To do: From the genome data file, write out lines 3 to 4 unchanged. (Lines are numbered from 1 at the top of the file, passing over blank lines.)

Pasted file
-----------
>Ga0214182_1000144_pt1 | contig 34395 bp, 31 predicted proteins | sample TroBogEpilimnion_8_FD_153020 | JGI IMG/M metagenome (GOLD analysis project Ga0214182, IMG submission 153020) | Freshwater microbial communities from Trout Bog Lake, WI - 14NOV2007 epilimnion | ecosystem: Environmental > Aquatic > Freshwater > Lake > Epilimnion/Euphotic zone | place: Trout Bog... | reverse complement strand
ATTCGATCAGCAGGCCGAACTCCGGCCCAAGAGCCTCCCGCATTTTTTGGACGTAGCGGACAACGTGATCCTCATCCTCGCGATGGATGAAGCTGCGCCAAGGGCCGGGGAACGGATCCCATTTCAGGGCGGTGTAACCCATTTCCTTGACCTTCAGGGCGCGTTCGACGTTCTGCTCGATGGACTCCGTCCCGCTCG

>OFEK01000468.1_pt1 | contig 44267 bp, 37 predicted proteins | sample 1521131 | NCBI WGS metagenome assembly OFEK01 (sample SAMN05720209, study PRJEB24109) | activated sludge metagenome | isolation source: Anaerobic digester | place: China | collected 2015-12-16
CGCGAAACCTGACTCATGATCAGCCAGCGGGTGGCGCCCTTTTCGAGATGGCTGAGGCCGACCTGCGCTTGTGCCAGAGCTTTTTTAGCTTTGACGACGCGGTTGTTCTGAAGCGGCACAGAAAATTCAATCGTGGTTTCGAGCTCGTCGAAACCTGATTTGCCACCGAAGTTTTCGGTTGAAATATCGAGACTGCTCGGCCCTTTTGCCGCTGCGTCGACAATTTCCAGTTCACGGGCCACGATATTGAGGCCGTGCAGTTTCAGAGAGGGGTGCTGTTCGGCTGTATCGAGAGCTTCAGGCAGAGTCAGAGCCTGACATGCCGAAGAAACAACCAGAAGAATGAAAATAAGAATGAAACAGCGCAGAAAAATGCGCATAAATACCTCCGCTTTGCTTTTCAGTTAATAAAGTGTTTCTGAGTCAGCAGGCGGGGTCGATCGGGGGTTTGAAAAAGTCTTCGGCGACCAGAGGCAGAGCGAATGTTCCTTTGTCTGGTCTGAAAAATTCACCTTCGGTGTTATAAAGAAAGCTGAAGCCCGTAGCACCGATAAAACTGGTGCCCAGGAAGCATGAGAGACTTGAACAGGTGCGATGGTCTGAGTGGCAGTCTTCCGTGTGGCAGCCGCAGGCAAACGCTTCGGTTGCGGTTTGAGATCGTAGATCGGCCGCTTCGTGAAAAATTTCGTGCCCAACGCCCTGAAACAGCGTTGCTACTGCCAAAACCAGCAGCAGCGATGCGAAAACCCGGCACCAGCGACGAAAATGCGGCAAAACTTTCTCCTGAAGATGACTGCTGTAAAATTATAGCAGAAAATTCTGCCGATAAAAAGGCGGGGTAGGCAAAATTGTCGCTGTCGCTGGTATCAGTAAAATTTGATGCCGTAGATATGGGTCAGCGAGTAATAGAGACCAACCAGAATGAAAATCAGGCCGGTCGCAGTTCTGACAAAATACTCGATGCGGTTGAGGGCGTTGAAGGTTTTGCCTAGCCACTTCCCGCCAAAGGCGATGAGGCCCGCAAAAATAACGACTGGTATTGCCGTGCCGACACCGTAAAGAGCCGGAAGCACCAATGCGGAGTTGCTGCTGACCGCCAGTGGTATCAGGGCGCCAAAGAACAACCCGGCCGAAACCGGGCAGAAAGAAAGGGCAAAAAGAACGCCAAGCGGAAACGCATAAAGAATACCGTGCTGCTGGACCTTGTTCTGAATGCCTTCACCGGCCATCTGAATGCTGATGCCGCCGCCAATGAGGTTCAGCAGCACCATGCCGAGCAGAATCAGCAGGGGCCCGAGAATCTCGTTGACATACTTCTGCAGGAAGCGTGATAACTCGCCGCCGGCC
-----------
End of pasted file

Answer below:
>OFEK01000468.1_pt1 | contig 44267 bp, 37 predicted proteins | sample 1521131 | NCBI WGS metagenome assembly OFEK01 (sample SAMN05720209, study PRJEB24109) | activated sludge metagenome | isolation source: Anaerobic digester | place: China | collected 2015-12-16
CGCGAAACCTGACTCATGATCAGCCAGCGGGTGGCGCCCTTTTCGAGATGGCTGAGGCCGACCTGCGCTTGTGCCAGAGCTTTTTTAGCTTTGACGACGCGGTTGTTCTGAAGCGGCACAGAAAATTCAATCGTGGTTTCGAGCTCGTCGAAACCTGATTTGCCACCGAAGTTTTCGGTTGAAATATCGAGACTGCTCGGCCCTTTTGCCGCTGCGTCGACAATTTCCAGTTCACGGGCCACGATATTGAGGCCGTGCAGTTTCAGAGAGGGGTGCTGTTCGGCTGTATCGAGAGCTTCAGGCAGAGTCAGAGCCTGACATGCCGAAGAAACAACCAGAAGAATGAAAATAAGAATGAAACAGCGCAGAAAAATGCGCATAAATACCTCCGCTTTGCTTTTCAGTTAATAAAGTGTTTCTGAGTCAGCAGGCGGGGTCGATCGGGGGTTTGAAAAAGTCTTCGGCGACCAGAGGCAGAGCGAATGTTCCTTTGTCTGGTCTGAAAAATTCACCTTCGGTGTTATAAAGAAAGCTGAAGCCCGTAGCACCGATAAAACTGGTGCCCAGGAAGCATGAGAGACTTGAACAGGTGCGATGGTCTGAGTGGCAGTCTTCCGTGTGGCAGCCGCAGGCAAACGCTTCGGTTGCGGTTTGAGATCGTAGATCGGCCGCTTCGTGAAAAATTTCGTGCCCAACGCCCTGAAACAGCGTTGCTACTGCCAAAACCAGCAGCAGCGATGCGAAAACCCGGCACCAGCGACGAAAATGCGGCAAAACTTTCTCCTGAAGATGACTGCTGTAAAATTATAGCAGAAAATTCTGCCGATAAAAAGGCGGGGTAGGCAAAATTGTCGCTGTCGCTGGTATCAGTAAAATTTGATGCCGTAGATATGGGTCAGCGAGTAATAGAGACCAACCAGAATGAAAATCAGGCCGGTCGCAGTTCTGACAAAATACTCGATGCGGTTGAGGGCGTTGAAGGTTTTGCCTAGCCACTTCCCGCCAAAGGCGATGAGGCCCGCAAAAATAACGACTGGTATTGCCGTGCCGACACCGTAAAGAGCCGGAAGCACCAATGCGGAGTTGCTGCTGACCGCCAGTGGTATCAGGGCGCCAAAGAACAACCCGGCCGAAACCGGGCAGAAAGAAAGGGCAAAAAGAACGCCAAGCGGAAACGCATAAAGAATACCGTGCTGCTGGACCTTGTTCTGAATGCCTTCACCGGCCATCTGAATGCTGATGCCGCCGCCAATGAGGTTCAGCAGCACCATGCCGAGCAGAATCAGCAGGGGCCCGAGAATCTCGTTGACATACTTCTGCAGGAAGCGTGATAACTCGCCGCCGGCC